However, this time I vowed it would be different. The tragedy of the past simply could not be repeated. Rubbing my hand upon the stone I felt it anchoring me once more to the present. None of it could be repeated. There had been no more sulking in shadows, no hidden lairs, no phantoms pulling strings. Employing some forethought I had been able to avoid the issue of intrusive neighbors forcing me to move on as they had in my prior attempts to live above ground. The solution had been exceedingly simple. I owned the entire block that held Clef de Voute Manoir, my Beaux Arts mansion. Located in what was considered the outskirts of town on the block of seventh ave and Central Park south street with three stories at my disposal, I chose to dwell nearly entirely in the upper stories of the eastern wing that held everything I found essential: my private chambers were comprised of an oversized study, bedchamber, library, laboratory, solarium, and the rooftop garden. I only required brief sojourns to the main floor to conduct business before the hearth of my sitting room or sessions in my music room. For some reason I had constructed the western wing as a collection of various sized rooms that might some day come into use. However, I rarely if ever roamed through the vacant halls.
Whenever my unusual presence gained unwanted attention it took but a few slams of my door in nosy faces before the vast majority of society learned to leave me to my eccentricities. As I had once been a reluctant captive of the gypsy's I felt there was a striking similarly about the entire human race. Regardless of how much I attempted to overcome my instinct I could never completely abandon the distinct impression that I was a prisoner of human society. A victim of the obscure definition of what it was to be normal. Only through confidence in my ability to control and manipulate the weak human will did I find the courage to walk amongst a species whose vile actions time had taught me to despise.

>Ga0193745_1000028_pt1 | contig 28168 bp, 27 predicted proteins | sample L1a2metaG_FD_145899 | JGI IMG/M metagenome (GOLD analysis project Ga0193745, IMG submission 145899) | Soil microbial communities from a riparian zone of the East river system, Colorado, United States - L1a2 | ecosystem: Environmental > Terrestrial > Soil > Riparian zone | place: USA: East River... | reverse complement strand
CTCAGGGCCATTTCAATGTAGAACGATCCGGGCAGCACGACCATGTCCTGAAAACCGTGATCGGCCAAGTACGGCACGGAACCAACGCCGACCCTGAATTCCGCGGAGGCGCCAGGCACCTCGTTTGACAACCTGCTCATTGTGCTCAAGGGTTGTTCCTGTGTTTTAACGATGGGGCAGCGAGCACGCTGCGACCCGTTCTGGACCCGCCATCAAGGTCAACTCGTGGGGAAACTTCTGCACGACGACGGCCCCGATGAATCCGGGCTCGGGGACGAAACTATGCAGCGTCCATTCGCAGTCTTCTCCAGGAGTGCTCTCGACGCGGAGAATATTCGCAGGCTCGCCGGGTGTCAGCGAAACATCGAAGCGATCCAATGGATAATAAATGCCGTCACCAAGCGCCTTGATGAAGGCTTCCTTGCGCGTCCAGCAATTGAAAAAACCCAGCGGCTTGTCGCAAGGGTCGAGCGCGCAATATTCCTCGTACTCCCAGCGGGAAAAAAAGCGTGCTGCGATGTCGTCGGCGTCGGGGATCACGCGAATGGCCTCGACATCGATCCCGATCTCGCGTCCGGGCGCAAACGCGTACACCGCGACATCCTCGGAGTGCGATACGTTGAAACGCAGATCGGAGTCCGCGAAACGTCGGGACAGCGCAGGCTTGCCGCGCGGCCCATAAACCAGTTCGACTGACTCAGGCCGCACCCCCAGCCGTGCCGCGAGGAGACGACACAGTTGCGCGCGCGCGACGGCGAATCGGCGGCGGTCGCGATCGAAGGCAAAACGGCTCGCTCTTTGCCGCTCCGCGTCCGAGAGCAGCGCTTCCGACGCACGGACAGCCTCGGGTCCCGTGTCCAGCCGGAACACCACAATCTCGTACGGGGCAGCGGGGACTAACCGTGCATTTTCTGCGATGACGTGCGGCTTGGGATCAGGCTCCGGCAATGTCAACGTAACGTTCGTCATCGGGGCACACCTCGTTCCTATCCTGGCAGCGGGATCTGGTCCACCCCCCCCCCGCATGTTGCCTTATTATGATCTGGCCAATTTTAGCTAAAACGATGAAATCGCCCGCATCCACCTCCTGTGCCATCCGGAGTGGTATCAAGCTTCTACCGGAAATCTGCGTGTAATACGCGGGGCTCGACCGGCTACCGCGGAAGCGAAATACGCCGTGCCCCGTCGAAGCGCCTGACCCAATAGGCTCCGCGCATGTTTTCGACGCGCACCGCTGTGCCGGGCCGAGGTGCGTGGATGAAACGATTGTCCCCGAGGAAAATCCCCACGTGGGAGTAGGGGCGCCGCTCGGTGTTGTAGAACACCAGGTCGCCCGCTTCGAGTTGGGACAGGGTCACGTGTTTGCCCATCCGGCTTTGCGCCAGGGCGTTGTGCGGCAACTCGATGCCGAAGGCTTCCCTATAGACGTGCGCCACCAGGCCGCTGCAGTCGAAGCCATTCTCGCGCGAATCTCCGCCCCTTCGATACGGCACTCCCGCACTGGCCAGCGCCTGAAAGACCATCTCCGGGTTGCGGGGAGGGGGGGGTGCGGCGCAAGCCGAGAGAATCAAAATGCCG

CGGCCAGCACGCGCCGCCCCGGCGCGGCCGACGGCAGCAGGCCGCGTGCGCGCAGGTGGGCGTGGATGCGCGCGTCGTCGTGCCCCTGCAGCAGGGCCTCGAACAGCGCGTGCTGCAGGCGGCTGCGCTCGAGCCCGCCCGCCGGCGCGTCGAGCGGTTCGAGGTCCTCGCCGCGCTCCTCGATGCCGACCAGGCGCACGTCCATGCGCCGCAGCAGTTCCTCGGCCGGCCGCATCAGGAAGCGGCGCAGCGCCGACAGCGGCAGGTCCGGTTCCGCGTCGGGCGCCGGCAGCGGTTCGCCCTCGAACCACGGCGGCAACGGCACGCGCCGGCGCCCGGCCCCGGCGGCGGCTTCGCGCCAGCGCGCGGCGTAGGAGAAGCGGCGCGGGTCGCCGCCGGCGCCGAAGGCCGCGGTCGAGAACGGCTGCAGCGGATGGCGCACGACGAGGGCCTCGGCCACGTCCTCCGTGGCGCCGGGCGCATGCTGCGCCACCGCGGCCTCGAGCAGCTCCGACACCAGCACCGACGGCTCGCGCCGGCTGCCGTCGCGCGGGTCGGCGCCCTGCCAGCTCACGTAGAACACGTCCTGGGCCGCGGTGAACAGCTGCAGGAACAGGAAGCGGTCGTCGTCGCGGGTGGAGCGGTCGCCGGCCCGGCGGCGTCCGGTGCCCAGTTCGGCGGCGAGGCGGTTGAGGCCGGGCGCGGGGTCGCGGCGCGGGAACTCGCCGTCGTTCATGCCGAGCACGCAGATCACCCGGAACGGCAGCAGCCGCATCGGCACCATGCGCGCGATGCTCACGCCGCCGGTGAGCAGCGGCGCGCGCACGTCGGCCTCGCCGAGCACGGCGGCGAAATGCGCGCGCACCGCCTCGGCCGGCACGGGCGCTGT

I felt a small tug at the corners of my mouth as a smile formed. It had been no meager amount of effort to keep all my handiwork and tricks within the sight of those I worked with. Somehow self control had won, and to my relief had continually rewarded me with silent patronage of this grand project under my construction company, Shadowcrest Industries. Well, mostly silent. Most of this past year had been spent overseeing the crew on the building site, working closely as adviser to the public patron and his eager public architect. This project had progressed with significantly more ease and grace than working with Garnier on the Paris Opera. Of course it was largely due to not having a lengthy revolution and a troublesome government constantly interrupting. Armed soldiers attempting to demolish a construction site in a drunken riot while one is trying to hide from persecution does cause for some significant delays. Fortunately for my unbending pride, both Carnegie and Tuthill had been gracious in accepting my eccentricities. Such were my obsessive tendencies when passionately invested in a project that rarely over the past year had I spent a night in my home during the whole of the construction phase. I had only done this the past three nights of late.